From Online Etymology Dictionary

fast (v.) "abstain from food," Old English fæstan "to fast" (as a religious duty), also "to make firm; establish, confirm, pledge," from Proto-Germanic *fastan "to hold fast, observe abstinence" (cognates: Old Frisian festia, Old High German fasten, German fasten, Old Norse fasta "abstain from food"), from the same root as fast (adj.).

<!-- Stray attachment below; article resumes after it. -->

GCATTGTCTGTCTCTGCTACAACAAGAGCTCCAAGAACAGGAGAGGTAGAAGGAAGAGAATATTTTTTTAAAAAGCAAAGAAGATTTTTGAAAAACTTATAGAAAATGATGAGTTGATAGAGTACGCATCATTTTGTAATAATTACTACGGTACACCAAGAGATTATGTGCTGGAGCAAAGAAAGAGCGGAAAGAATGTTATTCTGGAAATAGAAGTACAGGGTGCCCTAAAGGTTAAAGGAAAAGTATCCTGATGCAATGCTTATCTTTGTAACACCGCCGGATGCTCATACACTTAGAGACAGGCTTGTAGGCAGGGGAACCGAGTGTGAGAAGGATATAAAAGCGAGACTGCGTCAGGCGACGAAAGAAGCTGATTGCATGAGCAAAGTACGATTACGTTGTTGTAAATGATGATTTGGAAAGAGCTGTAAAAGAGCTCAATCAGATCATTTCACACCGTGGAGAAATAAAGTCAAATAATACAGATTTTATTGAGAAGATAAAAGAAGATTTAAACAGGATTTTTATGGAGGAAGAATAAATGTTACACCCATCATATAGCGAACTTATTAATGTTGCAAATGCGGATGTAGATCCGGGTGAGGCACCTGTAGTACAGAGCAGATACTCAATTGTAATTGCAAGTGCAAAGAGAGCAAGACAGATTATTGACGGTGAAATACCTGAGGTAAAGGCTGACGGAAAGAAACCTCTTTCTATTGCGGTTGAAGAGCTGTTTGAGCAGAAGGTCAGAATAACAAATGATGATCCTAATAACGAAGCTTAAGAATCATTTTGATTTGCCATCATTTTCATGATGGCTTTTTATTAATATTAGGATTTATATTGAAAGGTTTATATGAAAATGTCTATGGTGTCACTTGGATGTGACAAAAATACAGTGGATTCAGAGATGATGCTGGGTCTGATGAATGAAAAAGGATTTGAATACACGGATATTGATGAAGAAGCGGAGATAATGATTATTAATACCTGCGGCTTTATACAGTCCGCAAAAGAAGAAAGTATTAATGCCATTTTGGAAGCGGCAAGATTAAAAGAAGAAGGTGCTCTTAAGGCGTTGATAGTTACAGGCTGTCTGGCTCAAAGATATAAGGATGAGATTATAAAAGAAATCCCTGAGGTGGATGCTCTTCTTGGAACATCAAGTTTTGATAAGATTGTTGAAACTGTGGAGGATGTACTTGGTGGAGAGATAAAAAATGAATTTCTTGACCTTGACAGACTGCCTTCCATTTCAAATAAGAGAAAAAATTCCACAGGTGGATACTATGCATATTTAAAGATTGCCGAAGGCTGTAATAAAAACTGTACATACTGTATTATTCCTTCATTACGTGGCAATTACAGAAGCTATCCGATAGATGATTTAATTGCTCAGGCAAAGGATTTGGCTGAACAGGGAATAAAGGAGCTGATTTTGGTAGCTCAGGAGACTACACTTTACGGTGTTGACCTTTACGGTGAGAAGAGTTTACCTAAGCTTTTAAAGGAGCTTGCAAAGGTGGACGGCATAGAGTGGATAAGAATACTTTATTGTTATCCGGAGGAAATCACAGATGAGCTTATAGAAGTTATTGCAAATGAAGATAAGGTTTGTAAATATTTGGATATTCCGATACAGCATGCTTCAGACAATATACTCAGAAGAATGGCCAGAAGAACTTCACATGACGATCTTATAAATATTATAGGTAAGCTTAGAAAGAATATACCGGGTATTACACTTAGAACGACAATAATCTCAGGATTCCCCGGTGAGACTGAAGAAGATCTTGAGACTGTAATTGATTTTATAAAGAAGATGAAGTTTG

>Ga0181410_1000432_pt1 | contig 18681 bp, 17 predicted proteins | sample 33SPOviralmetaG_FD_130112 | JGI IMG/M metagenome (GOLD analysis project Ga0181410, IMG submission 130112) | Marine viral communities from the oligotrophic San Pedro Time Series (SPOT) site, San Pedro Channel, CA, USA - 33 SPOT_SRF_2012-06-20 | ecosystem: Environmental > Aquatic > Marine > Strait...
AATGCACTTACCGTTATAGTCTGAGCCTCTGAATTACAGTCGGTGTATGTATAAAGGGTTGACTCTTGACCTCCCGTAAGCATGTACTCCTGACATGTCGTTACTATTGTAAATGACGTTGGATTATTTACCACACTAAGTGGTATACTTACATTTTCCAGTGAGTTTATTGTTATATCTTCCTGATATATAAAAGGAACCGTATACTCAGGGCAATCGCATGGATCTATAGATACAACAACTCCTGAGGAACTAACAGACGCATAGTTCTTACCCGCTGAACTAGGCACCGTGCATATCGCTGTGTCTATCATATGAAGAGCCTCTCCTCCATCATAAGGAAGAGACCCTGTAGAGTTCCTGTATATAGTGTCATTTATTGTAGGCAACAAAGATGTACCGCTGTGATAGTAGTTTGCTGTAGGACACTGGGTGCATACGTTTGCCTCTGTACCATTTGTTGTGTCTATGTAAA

The original meaning in prehistoric Germanic was "hold firmly," and the sense evolved via "have firm control of oneself," to "hold oneself to observance" (compare Gothic fastan "to keep, observe," also "to fast"). Perhaps the Germanic sense shifted through use of the native words to translate Medieval Latin observare in its sense "to fast." The verb in the sense "to make fast" continued in Middle English, but was superseded by fasten. Related: Fasted; fasting.

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